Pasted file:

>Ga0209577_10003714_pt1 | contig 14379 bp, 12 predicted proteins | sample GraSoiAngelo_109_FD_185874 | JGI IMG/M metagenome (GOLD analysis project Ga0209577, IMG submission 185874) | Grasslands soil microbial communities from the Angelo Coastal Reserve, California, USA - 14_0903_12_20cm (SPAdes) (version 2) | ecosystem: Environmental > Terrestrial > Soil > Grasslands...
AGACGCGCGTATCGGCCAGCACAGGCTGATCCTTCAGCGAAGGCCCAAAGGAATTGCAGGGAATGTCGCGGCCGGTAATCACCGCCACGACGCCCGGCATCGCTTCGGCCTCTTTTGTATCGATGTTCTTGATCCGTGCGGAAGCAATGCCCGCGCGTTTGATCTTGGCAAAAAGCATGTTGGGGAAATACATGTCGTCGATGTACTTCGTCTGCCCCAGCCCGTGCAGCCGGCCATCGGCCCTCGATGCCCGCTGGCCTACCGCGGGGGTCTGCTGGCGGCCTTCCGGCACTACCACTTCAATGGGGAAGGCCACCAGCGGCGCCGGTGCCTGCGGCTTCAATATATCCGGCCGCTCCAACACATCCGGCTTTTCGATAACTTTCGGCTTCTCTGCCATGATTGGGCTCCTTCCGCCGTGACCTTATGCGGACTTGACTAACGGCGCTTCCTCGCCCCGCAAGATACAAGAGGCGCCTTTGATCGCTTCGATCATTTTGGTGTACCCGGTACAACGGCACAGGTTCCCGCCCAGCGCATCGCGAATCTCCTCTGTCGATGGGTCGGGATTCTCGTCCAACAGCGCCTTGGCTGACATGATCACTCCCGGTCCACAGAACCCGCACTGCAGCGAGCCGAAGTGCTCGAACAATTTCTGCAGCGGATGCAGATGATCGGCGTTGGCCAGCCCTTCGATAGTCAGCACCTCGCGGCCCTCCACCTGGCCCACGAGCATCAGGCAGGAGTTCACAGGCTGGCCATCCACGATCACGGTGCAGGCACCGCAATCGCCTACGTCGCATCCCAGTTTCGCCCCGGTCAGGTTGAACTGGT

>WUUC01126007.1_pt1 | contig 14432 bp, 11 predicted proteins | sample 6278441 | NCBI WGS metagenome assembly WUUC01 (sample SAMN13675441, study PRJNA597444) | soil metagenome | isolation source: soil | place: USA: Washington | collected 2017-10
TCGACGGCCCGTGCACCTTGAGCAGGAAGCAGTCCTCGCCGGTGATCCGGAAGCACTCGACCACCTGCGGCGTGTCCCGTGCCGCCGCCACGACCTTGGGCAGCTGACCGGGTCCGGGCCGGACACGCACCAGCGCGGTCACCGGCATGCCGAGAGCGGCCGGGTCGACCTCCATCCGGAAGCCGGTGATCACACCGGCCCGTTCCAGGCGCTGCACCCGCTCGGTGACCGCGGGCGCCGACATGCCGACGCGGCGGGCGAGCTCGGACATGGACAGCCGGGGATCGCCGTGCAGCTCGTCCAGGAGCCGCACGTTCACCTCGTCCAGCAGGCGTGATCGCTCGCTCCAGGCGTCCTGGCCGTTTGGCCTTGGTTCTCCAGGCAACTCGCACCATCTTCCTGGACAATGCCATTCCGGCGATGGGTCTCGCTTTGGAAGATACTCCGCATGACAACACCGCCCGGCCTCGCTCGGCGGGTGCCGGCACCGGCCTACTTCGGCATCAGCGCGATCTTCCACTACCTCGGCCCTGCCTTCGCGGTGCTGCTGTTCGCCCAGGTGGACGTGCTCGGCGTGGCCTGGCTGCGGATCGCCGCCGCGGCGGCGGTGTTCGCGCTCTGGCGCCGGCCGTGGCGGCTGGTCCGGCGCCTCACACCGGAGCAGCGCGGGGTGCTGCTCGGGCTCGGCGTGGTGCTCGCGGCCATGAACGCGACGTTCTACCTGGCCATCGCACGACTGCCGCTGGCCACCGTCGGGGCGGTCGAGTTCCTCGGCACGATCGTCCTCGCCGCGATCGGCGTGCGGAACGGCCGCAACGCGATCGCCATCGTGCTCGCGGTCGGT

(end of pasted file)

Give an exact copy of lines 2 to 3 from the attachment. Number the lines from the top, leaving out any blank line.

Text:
AGACGCGCGTATCGGCCAGCACAGGCTGATCCTTCAGCGAAGGCCCAAAGGAATTGCAGGGAATGTCGCGGCCGGTAATCACCGCCACGACGCCCGGCATCGCTTCGGCCTCTTTTGTATCGATGTTCTTGATCCGTGCGGAAGCAATGCCCGCGCGTTTGATCTTGGCAAAAAGCATGTTGGGGAAATACATGTCGTCGATGTACTTCGTCTGCCCCAGCCCGTGCAGCCGGCCATCGGCCCTCGATGCCCGCTGGCCTACCGCGGGGGTCTGCTGGCGGCCTTCCGGCACTACCACTTCAATGGGGAAGGCCACCAGCGGCGCCGGTGCCTGCGGCTTCAATATATCCGGCCGCTCCAACACATCCGGCTTTTCGATAACTTTCGGCTTCTCTGCCATGATTGGGCTCCTTCCGCCGTGACCTTATGCGGACTTGACTAACGGCGCTTCCTCGCCCCGCAAGATACAAGAGGCGCCTTTGATCGCTTCGATCATTTTGGTGTACCCGGTACAACGGCACAGGTTCCCGCCCAGCGCATCGCGAATCTCCTCTGTCGATGGGTCGGGATTCTCGTCCAACAGCGCCTTGGCTGACATGATCACTCCCGGTCCACAGAACCCGCACTGCAGCGAGCCGAAGTGCTCGAACAATTTCTGCAGCGGATGCAGATGATCGGCGTTGGCCAGCCCTTCGATAGTCAGCACCTCGCGGCCCTCCACCTGGCCCACGAGCATCAGGCAGGAGTTCACAGGCTGGCCATCCACGATCACGGTGCAGGCACCGCAATCGCCTACGTCGCATCCCAGTTTCGCCCCGGTCAGGTTGAACTGGT

>WUUC01126007.1_pt1 | contig 14432 bp, 11 predicted proteins | sample 6278441 | NCBI WGS metagenome assembly WUUC01 (sample SAMN13675441, study PRJNA597444) | soil metagenome | isolation source: soil | place: USA: Washington | collected 2017-10